generation in Japan. They are under mental stress. They have a rage
inside them. And it is some of these kids who might feel like
killing their parents."
But before the youngsters watching "Earthsea" get any murderous
ideas, they're going to have to get their heads around a universe
drawn with an almost old-fashioned look. This is not "Cars" with
dragons or "Over the Hedge" in a bigger landscape. "Earthsea's"
backgrounds look like they've been drawn by English landscape
artists, the skies could be canvases of a Dutch Old Master. You can
see the brush strokes on screen.
Something is amiss in this world as the movie opens. The livestock
have become listless. There is a drought in the provinces. Magic
chants are forgotten. More ominously, the dragons that long ago
opted out of man's world have returned and begun to fight each other.
"The setting is Europe, but the characters are a portrait of the
young generation of Japanese," Miyazaki explains. He describes Japan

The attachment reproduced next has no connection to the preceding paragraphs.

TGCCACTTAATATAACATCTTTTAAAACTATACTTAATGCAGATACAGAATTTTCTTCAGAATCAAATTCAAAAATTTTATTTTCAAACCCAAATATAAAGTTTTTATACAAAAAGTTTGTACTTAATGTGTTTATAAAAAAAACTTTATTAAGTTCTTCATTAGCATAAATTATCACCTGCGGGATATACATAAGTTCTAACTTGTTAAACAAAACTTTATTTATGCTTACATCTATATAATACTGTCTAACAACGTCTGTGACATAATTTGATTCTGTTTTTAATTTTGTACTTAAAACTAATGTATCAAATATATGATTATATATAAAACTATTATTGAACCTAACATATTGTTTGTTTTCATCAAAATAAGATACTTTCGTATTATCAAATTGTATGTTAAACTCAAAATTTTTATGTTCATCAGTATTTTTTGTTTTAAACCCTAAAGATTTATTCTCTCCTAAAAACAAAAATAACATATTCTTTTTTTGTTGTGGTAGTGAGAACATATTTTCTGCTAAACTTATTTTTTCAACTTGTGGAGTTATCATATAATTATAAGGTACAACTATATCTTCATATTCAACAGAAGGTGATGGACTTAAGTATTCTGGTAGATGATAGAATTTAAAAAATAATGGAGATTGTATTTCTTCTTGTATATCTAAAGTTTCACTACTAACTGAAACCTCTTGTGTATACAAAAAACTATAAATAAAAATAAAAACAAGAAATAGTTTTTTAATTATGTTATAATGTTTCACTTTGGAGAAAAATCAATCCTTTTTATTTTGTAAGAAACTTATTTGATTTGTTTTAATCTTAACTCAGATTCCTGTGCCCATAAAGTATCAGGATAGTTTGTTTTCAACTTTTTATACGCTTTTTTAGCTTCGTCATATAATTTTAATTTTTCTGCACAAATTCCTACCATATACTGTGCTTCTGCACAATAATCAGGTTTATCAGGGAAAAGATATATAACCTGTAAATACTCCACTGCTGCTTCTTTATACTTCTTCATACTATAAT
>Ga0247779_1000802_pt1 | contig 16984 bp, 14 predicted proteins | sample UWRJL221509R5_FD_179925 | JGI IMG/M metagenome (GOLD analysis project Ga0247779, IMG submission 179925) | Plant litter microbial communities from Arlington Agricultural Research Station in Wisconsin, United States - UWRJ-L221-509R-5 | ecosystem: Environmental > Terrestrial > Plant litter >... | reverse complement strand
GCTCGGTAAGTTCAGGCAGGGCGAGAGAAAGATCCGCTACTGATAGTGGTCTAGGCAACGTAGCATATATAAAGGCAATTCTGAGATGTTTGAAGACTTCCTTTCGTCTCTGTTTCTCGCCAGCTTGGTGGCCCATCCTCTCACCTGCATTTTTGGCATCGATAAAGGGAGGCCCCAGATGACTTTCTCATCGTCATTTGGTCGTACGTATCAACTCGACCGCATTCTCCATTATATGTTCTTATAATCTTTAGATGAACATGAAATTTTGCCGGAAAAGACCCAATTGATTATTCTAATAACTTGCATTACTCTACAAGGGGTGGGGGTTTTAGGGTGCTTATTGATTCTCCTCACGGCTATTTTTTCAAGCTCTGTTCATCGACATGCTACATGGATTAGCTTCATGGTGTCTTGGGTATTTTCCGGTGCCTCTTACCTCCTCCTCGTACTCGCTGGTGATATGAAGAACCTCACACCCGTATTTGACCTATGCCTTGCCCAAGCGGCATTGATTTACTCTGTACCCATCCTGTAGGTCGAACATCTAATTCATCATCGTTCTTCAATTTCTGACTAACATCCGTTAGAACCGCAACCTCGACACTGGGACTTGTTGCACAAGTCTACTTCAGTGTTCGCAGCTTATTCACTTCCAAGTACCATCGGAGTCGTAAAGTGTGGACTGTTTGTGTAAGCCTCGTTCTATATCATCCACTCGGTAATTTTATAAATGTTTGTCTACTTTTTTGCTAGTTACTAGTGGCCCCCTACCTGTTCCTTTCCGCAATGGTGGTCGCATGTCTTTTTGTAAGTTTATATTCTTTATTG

as a society in which children are pampered and showered with
material plenty, yet lead lives devoid of purpose: no injustices to
rail against, as Miyazaki said he did when he was young, no older
generation's values to overthrow.
"In the past, parents did not dote so much on their children," he
says. "They were busy at work, didn't have so much money. The
children had to grow up on their own, but they were stronger
mentally because of it."
Miyazaki says his father was, like so many fathers of the generation
that grew up in postwar Japan, singularly focused on his work. "It
was really just me and my mother when I was growing up; any advice I
needed I got from her," he says. "Until I left home to go to
university, my father was too busy and didn't have the opportunity
to even chat with me."
Animation was not something he discussed much in the Miyazaki home,
nor a field to which the young Goro aspired. He studied forestry at
Shinshu University and started a career in landscape design,
planning parks and gardens and working on urban tree-planting
But in 1998 he took on responsibility for the design of the Ghibli
Museum, a theme park the studio was building in a rare splash of
green space in a Tokyo suburb. The museum showcases animated
characters from the studio's catalog of films and has a hands-on
exhibit of an animation studio. Miyazaki became the museum's
managing director in 2001, a job he gave up last year when he
started messing around in the real studio with the "Earthsea"
Hayao Miyazaki had wanted to make a film version of the "Earthsea"